Medline ® Abstract for Reference 39
Lack of evidence to support thromboprophylaxis in hospitalized medical patients with cancer.
Carrier M, Khorana AA, Moretto P, Le Gal G, Karp R, Zwicker JI
Am J Med. 2014 Jan;127(1):82-6.e1. Epub 2013 Oct 5.
BACKGROUND: The administration of anticoagulant thromboprophylaxis for all patients with cancer who are hospitalized for acute medical illness is considered standard practice and strongly recommended in clinical guidelines. These recommendations are extrapolated from randomized controlled prophylaxis trials not specifically conducted in cancer cohorts. Because hospitalized patients with cancer constitute a unique population with increased risk of venous thromboembolic events and major hemorrhage, validation of the efficacy and safety of primary thromboprophylaxis in this population is critical. We sought to summarize the rates of venous thromboembolic events and major bleeding episodes among hospitalized patients with cancer who were receiving anticoagulant therapy compared with placebo.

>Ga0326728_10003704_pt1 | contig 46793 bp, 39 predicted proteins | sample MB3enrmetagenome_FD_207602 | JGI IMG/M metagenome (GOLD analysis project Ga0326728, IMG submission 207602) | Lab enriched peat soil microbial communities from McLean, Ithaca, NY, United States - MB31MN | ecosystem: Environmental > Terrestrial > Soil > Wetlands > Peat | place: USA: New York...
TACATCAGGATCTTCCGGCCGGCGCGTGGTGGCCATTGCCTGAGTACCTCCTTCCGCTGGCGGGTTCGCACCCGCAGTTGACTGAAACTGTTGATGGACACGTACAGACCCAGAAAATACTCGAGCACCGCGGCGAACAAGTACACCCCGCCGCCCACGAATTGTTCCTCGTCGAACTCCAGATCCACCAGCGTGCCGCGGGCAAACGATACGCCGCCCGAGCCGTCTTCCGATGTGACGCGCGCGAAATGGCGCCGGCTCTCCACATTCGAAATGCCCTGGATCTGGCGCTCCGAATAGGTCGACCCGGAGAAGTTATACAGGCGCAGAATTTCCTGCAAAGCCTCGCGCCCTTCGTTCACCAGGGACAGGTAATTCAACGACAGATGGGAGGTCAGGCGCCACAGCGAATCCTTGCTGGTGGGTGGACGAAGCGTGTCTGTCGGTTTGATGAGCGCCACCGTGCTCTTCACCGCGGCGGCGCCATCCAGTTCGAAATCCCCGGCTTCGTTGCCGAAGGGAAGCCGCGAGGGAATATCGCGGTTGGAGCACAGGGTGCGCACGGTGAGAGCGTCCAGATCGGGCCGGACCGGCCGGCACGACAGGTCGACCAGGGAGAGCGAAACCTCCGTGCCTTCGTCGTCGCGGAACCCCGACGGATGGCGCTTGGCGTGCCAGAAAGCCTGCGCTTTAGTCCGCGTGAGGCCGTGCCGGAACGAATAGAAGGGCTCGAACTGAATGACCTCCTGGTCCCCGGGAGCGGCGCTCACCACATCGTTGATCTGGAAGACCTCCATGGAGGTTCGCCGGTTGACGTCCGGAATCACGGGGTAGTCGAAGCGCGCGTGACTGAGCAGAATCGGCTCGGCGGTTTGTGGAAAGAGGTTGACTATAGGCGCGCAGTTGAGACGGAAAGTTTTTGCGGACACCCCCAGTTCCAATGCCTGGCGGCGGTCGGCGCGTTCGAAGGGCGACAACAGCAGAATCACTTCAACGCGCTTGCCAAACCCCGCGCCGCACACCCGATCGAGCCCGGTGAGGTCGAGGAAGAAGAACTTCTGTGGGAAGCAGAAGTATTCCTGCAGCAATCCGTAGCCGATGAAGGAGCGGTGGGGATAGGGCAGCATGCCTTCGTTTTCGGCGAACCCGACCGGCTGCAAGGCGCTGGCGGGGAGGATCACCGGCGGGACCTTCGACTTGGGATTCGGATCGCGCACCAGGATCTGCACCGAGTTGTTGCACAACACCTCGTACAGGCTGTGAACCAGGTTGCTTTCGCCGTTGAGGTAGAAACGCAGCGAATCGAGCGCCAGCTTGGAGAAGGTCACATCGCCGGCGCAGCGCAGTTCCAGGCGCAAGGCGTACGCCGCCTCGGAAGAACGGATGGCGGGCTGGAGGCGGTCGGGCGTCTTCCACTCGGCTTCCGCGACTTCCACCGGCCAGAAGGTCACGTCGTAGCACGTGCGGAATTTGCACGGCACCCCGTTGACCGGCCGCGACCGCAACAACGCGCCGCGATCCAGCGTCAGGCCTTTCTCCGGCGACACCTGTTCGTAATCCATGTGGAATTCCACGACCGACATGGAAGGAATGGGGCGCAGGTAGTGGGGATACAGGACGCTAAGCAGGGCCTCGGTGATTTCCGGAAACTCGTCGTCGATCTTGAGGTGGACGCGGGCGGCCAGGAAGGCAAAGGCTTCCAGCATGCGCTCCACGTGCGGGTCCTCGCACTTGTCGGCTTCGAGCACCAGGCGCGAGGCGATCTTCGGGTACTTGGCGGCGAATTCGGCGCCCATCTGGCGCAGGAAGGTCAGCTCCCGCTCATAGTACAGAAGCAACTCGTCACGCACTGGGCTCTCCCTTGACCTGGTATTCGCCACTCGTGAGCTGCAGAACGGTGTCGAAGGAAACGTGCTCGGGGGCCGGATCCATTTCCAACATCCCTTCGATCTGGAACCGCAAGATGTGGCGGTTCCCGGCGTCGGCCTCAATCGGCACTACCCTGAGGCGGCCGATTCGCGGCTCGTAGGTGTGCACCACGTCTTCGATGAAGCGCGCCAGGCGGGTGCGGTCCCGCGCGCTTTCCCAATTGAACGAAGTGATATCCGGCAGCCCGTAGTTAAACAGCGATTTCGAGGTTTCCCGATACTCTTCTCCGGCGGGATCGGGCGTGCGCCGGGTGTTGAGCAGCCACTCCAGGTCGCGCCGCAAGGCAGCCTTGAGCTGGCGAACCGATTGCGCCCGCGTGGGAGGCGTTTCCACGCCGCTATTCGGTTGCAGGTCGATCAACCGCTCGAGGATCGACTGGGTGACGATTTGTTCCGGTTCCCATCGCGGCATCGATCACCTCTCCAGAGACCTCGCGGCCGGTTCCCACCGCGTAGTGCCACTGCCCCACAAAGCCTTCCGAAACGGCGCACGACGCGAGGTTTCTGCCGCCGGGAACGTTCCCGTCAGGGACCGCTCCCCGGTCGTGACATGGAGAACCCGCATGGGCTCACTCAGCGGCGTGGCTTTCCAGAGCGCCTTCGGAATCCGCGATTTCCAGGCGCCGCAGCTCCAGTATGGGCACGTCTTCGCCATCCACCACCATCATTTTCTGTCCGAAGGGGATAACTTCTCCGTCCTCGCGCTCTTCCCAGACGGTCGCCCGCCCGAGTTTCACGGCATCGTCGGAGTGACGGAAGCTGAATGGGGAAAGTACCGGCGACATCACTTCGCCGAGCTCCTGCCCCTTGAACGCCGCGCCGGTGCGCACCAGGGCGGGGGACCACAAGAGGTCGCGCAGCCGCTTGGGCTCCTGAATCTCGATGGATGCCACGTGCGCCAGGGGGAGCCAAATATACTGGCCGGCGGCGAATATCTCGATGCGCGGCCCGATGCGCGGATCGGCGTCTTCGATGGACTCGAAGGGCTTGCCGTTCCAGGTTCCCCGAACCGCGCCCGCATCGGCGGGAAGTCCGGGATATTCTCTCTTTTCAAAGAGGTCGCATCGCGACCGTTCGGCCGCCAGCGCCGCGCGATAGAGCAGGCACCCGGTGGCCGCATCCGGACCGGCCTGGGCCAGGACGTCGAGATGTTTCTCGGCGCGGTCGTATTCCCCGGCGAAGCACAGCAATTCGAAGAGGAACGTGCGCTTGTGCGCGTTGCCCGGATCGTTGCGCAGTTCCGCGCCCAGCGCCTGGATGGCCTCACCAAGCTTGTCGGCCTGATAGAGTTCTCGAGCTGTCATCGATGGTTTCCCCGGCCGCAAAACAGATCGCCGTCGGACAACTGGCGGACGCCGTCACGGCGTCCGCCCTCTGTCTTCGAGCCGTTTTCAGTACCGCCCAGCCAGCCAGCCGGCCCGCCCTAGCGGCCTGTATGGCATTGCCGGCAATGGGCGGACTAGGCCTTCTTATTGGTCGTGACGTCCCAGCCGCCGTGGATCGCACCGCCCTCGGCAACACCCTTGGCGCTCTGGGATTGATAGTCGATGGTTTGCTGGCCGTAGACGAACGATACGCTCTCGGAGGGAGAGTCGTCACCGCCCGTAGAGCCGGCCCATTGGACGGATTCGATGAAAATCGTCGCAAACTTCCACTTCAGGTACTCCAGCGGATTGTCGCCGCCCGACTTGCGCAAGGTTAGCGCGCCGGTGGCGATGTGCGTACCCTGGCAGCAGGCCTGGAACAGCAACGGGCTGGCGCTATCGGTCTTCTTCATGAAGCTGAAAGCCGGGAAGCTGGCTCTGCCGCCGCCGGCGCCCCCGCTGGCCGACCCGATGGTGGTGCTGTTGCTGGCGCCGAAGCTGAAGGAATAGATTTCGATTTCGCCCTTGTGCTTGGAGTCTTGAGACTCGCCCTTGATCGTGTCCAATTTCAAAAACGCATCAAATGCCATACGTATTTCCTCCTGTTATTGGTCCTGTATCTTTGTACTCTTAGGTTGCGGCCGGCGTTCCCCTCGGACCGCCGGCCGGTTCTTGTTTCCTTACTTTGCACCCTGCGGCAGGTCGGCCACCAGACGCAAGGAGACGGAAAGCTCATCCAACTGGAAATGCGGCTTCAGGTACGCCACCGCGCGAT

METHODS: A systematic literature search strategy was conducted using MEDLINE, EMBASE, and the Cochrane Register of Controlled Trials. Two reviewers independently extracted data onto standardized forms. The primary end points were all venous thromboembolic events. Secondary end points included major bleeding episodes and symptomatic venous thromboembolic events. Pooled analysis with relative risk using a random effect model was used as the primary measurement.
RESULTS: A total of 242 citations were identified by the literature search. Of these, 3 placebo-controlled randomized trials included venous thromboembolic events as a primary outcome and were analyzed according to cancer subgroups. The pooled relative risk of venous thromboembolic events was 0.91 (95% confidence interval, 0.21-4.0; I(2): 68%) among hospitalized patients with cancer who were receiving thromboprophylaxis compared with placebo. None of the trials reported the rates of symptomatic venous thromboembolic events or major bleeding episodes according to cancer status.
CONCLUSIONS: The risks and benefits of primary thromboprophylaxis with anticoagulant therapy in hospitalized patients with cancer are not known. This is especially relevant because numerous Medicare-type pay-for-performance incentives mandate prophylaxis specifically in patients with cancer.
Thrombosis Program, Division of Hematology, Department of Medicine, University of Ottawa, Ottawa, Ontario, Canada.